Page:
RNA extraction, reverse transcription and quantitative PCR

The biological material was lysed with RLT Plus buffer (Qiagen) and stored at −20 °C until RNA extraction. The RNA isolation was performed with the RNeasy Plus Mini kit (Qiagen). Up to 0.5-μg purified RNA (concentration measured with a NanoDrop 2000, Thermo Scientific) was taken for reverse transcription utilizing the Quantitect Reverse Transcription kit (Qiagen). Quantitative PCR was performed with the QuantiTect SYBR green PCR mix (Qiagen) and QuantiTect primer assays for 18S ribosomal RNA, IL-22BP set (Qiagen). MicroAmp Fast Optical 96-well reaction plate (Applied Biosystems, Life Technologies) was run with a StepOnePlus Real-Time PCR System (Applied Biosystems, Life Technologies). The relative expression of each sample was calculated with the “2e(−ΔCt)” equation where the Ct is defined as the cycle number at which the SYBR green fluorescence crosses the threshold (arbitrary set and fixed for all experiments performed) and the Δ is the difference between the Ct of the sample tested and the housekeeping gene Ct. Melting curve analysis was performed to ensure reaction specificity.


For immunohistochemistry staining, tissue sections were treated with 0.6 % hydrogen peroxide in 80 % methanol for 30 min to inactivate endogenous peroxidase and blocked with blocking buffer (1 % normal donkey serum, 0.1 % Triton, 0.05 % Tween) for 1 h. The tissue sections for myelin oligodendrocyte glycoprotein (MOG) were then additionally defatted in 100 % methanol for 8 min at −20C°. Sections were incubated with following primary antibodies overnight at 4 °C: mouse anti-MOG (clone Z12, kindly provided by R. Reynolds) to target myelin, mouse anti-IL-22R1 (clone 305405, R&D Systems)/mouse IgG1 isotype control (clone 11711, R&D Systems), rabbit anti-glial fibrillary acidic protein (GFAP) (AB5804, Millipore; Z0334, DakoCytomation) to label astrocytes, and rabbit anti-Caveolin-1 (Cav-1) (N-20, Santa Cruz Biotechnology) for endothelia staining/rabbit IgG isotype control (AB-105-C, R&D Systems; 12–370, Millipore). Secondary biotinylated antibodies (Vector Laboratories) were applied for 1 h at room temperature, together with 4′,6-diamidino-2-phenylindole (DAPI, Invitrogen Life Technologies) counterstaining, followed by avidin-biotin complex reagent (Vector Labs) for 30 min. Color reaction was performed with 3-amino-9-ethylcarbazole. Cells were stained in hematoxylin for 5 min and rinsed afterwards under running tap water. Image acquisition was performed with a Zeiss Axiovision (Carl Zeiss Microscopy) microscope, and picture analysis was performed with Axiovision software (version V4.8.1.0, Carl Zeiss Microscopy).

Laser scanning confocal microscopy

Immunostainings were performed with the following primary antibodies: goat anti-IL-22 (AF782, R&D Systems)/goat IgG (AB-108-C, R&D Systems), mouse anti-IL-22R1 (clone 305405, R&D Systems)/mouse IgG1 (clone 11711, R&D Systems), rabbit anti-IL-10R2 (sc-69580, Santa Cruz Biotechnology), rabbit anti-GFAP (AB5804, Millipore; Z0334, DakoCytomation), mouse anti-GFAP-Cy3 (for HA only, clone G-A-5, Sigma), rabbit anti-Caveolin-1 (N-20, Santa Cruz Biotechnology)/rabbit IgG (AB-105-C, R&D Systems; 12–370, Millipore), sheep anti-von Willebrand factor (VWF) (GTX74137, GeneTex) for vessel labeling, and chicken anti-microtubule-associated protein (MAP)-2 (ab5392, Abcam) to target neurons/chicken IgG (GTX35001, GeneTex) and with the following secondary antibodies: donkey anti-goat IgG AF488, donkey anti-mouse IgG AF546 and AF647, goat anti-rabbit IgG AF488, donkey anti-rabbit IgG AF647, goat anti-chicken IgG AF647, goat anti-sheep AF647 (Invitrogen) and, finally, donkey anti-rabbit IgG AF488 (Jackson ImmunoResearch) and donkey anti-rabbit IgG CSL467 (Santa Cruz Biotechnology). To reduce autofluorescence, tissue sections of the Basel cohort were incubated in cupric sulfate in ammonium buffer (10 mM CuSO4, 50 mM CH3COONH3, pH 5.0) for 30 min before secondary antibody staining. Nuclei staining was done with DAPI (Invitrogen Life Technologies). Slices were mounted with Vectashield (Vector Laboratories). Image acquisition was done with a Zeiss LSM 710 Quasar (Carl Zeiss Microscopy) confocal, and picture analysis was performed with Zeiss ZEN 2009 (Carl Zeiss Microscopy), ImageJ (version 1.46r, National Institutes of Health), and Axiovision softwares (version V4.8.1.0, Carl Zeiss Microscopy). Images were taken, and post-acquisition processing (brightness and contrast) was done the same way for specific antibodies and their isotype controls.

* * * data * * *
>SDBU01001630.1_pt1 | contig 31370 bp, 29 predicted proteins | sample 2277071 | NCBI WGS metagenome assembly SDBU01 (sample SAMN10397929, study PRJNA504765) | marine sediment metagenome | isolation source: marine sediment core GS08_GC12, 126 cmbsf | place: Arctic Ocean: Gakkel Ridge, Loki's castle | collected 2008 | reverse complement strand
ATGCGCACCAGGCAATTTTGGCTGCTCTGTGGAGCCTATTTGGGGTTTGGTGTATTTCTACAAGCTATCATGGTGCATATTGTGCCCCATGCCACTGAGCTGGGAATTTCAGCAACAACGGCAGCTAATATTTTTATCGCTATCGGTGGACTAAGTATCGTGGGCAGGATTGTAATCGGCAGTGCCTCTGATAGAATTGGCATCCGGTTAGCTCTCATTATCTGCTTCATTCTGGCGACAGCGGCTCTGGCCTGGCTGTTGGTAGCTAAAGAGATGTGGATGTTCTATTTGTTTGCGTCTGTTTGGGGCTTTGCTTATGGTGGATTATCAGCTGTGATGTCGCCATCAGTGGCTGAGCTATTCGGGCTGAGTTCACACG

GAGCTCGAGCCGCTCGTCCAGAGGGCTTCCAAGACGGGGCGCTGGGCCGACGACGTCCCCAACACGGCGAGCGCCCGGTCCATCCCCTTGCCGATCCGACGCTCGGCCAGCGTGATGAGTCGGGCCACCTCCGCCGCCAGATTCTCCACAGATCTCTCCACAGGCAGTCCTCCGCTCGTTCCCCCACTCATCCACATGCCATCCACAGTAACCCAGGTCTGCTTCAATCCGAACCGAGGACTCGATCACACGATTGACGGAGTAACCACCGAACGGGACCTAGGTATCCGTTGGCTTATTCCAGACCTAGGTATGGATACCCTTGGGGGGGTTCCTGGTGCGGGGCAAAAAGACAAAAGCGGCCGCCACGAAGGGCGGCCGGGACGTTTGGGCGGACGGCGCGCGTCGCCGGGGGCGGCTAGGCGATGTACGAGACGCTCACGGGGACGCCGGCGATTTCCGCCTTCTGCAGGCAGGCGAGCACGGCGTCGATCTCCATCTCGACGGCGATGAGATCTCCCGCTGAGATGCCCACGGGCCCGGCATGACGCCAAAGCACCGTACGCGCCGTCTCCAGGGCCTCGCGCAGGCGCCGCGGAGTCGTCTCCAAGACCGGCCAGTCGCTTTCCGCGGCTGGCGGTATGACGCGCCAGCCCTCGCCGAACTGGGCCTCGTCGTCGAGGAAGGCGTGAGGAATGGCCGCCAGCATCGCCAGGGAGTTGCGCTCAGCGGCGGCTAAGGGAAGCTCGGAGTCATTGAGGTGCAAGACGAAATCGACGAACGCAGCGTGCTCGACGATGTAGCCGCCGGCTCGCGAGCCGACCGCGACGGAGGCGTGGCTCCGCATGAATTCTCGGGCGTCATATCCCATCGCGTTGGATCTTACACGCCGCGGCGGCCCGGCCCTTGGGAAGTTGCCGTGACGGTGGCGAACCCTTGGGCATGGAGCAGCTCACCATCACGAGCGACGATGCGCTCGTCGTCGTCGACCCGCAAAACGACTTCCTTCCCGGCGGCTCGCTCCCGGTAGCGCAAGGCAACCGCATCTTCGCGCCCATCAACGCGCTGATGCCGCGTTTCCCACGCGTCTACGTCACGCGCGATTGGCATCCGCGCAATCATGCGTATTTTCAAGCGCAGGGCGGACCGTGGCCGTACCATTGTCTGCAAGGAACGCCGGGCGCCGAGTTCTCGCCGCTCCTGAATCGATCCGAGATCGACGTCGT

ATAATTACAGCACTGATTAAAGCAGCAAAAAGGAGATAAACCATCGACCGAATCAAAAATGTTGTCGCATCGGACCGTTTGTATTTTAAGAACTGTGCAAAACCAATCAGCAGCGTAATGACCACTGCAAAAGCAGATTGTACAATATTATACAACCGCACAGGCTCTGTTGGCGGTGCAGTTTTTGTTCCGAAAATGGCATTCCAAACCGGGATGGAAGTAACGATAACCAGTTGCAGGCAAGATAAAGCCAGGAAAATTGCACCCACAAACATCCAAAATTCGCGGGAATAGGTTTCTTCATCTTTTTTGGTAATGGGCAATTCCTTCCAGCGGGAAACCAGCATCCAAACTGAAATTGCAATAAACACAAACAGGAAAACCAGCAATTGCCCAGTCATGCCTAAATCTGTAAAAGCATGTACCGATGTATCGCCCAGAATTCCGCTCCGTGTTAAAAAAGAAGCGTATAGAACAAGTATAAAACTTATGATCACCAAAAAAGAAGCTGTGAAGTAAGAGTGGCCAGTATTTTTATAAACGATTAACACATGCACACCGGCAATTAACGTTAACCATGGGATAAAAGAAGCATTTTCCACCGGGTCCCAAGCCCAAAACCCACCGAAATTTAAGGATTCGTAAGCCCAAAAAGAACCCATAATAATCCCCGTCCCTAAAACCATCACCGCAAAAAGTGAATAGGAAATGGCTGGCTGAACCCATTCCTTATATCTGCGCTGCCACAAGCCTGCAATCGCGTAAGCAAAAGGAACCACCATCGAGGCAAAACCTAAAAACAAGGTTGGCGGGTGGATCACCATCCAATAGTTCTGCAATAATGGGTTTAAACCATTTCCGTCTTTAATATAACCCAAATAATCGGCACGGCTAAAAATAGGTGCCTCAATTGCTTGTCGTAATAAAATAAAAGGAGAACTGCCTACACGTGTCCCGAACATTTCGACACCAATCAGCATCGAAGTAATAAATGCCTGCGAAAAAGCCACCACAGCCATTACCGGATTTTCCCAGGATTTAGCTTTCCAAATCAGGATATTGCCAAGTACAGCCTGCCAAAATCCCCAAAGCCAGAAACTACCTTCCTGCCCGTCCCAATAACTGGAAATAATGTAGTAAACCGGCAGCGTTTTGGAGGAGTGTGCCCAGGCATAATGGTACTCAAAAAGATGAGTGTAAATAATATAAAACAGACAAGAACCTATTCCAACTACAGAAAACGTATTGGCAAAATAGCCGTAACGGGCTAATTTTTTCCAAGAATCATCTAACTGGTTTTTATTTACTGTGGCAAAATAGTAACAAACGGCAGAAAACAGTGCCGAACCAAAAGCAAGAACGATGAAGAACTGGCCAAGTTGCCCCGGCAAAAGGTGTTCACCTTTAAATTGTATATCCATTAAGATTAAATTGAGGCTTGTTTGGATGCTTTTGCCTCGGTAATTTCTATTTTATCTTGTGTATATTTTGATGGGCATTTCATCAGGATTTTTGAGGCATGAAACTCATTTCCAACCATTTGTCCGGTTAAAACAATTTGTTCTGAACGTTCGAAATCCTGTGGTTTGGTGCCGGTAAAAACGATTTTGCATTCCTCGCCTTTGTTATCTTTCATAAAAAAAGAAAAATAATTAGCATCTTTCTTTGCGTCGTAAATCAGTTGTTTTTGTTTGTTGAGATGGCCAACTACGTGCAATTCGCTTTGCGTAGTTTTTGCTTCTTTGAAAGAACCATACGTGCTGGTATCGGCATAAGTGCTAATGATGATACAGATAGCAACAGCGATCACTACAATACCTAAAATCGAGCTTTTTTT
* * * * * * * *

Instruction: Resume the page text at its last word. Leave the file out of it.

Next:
Proliferation and cell death/apoptosis assays

For functional experiments, cells were cultured at low passage (three to six passages) in complete astrocyte medium, prior to transfer in 24-well plates (Costar) at 20,000 cells/well in RPMI only medium, 300 μl/well, on day −1. On day 0 and then every other day over a 9-day period, HA were treated with six different conditions: astrocyte medium without FCS as reference medium; RPMI only (referred as “untreated” or negative control) as standard minimal medium to provide only essential nutrient to the cells; IL-22 at 50 ng/ml (R&D Systems); tumor necrosis factor (TNF)α at 10 ng/ml (R&D Systems); TNFα and IL-22 co-treatment; and finally, 100 nM staurosporine (STS, Sigma) as positive control to induce apoptosis and cell death. TNFα was chosen as a pro-inflammatory cytokine considering its paramount role in MS [38].

To assess for cell proliferation, carboxyfluorescein succinimidyl ester (CFSE, Biolegend) staining was done at the beginning of the kinetic (day −1), such as already performed in the lab [39], whereas to assess for cell death and apoptosis, staining with 7-aminoactinomycin D (7-AAD, BD Biosciences) and Annexin V AF647 (Invitrogen Life Technologies) in Annexin-binding buffer (Invitrogen Life Technologies), respectively, were performed at day 1, 2, 3, 4, 5, 7, and 9, according to manufacturer’s instructions. Annexin V marker analysis was performed on 7-AAD pregated cells. Samples were run with an LSRII flow cytometer (BD Biosciences) and were analyzed with FlowJo software (version 9.1.11, Treestar).